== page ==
• 38 ecologists received PGS awards in 2023, of whom 13 had Google Scholar pages. The same caveats about possible statistical biases for CGS awardees with Google Scholar pages apply to PGS awardees as well. The mean 2023 PGS ecologist awardee had 4.5 publications (median 4, range 1-11). Most of those publications were peer-reviewed papers (mean 3.8 peer-reviewed papers, median 4, range 1-10). The mean 2023 PGS ecologist awardee had 1.1 first-authored peer-reviewed papers (median 1, range 0-3). The mean 2023 PGS ecologist awardee had an h-index of 2.7 (median 2, range 1-6). No 2023 PGS ecologist awardees had Science or Nature papers.
  • 22 ecologists received PDF awards in 2023, of whom 20 had Google Scholar pages. The mean 2023 ecology PDF had 13 publications (median 12, range 7-38). Most of those publications were peer-reviewed papers (mean 12.6, median 12, range 7-37). The mean 2023 ecology PDF had 5.4 first-authored peer-reviewed papers (median 5.5, range 2-10). The mean 2023 ecology PDF had an h-index of 7.9 (median 7, range 4-17). Two 2023 ecology PDFs had a Science or Nature paper; one of them had a first-authored Science or Nature paper.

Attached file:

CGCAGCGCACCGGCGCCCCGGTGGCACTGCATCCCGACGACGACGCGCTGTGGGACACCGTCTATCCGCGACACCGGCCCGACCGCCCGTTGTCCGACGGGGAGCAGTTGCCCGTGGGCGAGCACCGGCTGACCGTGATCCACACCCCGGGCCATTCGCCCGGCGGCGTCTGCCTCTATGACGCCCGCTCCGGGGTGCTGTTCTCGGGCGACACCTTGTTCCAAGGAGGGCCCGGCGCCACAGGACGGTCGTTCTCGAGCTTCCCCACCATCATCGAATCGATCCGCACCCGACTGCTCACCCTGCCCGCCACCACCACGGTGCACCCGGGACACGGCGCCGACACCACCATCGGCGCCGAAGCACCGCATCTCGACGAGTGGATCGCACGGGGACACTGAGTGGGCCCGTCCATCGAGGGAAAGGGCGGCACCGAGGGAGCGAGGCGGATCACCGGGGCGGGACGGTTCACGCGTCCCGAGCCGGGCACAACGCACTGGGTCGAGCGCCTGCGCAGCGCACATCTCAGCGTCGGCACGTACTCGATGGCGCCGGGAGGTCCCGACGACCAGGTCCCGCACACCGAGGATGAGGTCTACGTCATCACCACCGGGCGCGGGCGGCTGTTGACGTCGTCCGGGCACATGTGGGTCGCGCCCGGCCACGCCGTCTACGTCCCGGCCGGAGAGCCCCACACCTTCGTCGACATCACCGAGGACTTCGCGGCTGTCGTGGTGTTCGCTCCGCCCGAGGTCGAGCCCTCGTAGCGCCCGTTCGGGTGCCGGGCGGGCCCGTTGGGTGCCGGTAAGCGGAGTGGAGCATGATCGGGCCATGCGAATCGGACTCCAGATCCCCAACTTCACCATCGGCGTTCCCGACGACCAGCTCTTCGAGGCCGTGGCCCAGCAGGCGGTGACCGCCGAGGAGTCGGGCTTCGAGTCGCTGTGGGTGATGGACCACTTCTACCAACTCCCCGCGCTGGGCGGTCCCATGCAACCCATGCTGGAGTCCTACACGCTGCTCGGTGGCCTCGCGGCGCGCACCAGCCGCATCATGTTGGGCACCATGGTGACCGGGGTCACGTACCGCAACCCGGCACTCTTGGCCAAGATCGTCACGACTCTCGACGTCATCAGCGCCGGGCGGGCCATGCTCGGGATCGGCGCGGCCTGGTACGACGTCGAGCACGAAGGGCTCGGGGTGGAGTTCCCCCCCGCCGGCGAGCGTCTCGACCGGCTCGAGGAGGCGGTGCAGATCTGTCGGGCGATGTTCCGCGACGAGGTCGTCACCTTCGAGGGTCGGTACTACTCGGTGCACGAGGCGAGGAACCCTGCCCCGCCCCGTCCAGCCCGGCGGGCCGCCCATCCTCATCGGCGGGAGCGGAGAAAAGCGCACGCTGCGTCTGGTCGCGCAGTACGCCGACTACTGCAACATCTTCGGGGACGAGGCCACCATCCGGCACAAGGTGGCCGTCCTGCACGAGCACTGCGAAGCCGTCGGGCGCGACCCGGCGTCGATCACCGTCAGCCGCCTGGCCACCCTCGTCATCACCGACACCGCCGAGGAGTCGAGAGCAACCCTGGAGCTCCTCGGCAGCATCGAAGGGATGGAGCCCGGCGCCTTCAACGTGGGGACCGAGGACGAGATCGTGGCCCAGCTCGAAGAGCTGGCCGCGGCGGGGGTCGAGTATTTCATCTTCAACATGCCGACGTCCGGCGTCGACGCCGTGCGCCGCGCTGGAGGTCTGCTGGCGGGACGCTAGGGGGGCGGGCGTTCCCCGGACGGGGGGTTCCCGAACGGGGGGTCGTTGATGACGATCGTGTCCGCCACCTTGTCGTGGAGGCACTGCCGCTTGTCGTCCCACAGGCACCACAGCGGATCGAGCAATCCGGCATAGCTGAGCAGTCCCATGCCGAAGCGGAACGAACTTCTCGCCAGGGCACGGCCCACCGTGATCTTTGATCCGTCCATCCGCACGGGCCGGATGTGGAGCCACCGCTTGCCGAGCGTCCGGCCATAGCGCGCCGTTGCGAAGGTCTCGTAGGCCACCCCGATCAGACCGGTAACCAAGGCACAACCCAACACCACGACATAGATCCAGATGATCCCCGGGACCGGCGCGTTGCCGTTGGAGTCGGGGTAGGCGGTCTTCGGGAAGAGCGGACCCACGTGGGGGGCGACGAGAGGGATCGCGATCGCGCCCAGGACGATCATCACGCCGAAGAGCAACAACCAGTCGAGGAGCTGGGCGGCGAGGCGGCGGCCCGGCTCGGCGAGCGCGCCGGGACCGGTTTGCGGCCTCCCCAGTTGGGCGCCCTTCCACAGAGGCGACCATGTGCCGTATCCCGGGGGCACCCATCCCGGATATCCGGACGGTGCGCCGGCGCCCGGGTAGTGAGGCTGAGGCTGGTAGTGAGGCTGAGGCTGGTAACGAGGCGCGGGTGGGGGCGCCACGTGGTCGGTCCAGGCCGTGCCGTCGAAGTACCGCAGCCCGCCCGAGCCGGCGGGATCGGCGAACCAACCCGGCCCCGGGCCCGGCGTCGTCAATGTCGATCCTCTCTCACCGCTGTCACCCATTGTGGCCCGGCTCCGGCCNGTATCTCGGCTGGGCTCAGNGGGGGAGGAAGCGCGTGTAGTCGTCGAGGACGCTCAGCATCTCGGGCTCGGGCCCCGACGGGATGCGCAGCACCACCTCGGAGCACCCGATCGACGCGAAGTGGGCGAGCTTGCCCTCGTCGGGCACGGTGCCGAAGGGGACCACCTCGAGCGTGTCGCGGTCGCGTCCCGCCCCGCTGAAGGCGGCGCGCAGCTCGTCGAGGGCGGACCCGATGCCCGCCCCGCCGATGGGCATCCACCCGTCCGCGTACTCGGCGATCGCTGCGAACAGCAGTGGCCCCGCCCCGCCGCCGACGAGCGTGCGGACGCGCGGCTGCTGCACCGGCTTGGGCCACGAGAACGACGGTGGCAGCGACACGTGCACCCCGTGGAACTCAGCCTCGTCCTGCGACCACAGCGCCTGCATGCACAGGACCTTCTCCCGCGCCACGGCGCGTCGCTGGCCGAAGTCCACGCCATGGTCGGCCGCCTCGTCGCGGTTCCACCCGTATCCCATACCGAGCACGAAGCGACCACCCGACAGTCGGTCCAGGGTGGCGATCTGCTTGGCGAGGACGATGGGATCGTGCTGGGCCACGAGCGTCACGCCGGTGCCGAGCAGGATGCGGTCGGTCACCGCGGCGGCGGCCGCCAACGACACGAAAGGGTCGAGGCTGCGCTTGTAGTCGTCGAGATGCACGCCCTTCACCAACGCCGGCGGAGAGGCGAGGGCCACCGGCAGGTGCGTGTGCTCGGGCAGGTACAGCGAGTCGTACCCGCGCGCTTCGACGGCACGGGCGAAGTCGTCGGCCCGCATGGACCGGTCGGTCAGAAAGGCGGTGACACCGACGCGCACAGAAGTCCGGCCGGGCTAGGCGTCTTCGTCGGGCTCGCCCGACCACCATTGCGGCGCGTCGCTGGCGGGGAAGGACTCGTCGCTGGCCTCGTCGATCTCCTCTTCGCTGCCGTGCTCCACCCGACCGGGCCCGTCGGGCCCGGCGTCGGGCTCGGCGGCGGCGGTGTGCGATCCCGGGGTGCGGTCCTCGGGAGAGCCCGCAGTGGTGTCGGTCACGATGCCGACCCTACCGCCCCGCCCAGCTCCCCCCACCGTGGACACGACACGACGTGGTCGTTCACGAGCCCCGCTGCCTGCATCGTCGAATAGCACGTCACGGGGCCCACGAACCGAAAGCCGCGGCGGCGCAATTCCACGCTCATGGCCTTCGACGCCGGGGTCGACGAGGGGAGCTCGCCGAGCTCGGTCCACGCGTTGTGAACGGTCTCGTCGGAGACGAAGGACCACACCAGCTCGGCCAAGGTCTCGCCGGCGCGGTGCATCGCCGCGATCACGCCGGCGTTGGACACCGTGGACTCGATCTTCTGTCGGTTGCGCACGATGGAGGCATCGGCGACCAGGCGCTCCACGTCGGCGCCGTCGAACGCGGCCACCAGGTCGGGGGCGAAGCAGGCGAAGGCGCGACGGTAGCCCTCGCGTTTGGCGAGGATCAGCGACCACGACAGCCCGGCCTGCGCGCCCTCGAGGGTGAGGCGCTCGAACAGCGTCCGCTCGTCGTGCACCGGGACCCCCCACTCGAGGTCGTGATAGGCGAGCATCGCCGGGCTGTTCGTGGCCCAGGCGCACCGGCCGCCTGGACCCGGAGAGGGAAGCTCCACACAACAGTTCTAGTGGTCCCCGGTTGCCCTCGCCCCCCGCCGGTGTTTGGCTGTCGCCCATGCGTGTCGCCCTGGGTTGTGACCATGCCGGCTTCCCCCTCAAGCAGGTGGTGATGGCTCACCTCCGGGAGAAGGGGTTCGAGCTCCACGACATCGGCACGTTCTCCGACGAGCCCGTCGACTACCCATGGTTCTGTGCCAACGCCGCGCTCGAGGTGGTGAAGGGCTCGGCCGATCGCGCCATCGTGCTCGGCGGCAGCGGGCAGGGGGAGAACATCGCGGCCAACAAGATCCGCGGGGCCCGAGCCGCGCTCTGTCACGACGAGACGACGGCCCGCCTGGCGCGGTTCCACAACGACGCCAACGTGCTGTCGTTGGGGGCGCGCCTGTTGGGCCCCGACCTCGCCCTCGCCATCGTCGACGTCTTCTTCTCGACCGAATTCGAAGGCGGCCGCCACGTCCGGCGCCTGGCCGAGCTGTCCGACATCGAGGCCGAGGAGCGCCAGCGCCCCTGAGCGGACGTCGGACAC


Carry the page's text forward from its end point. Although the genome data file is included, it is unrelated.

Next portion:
• CGS, PGS, and PDF awardees vary widely in the proportion of their peer-reviewed papers that are first-authored. The range is 0-1 for CGS and PGS awardees, and 0.1-0.88 for PDFs.

Commentary and take-home messages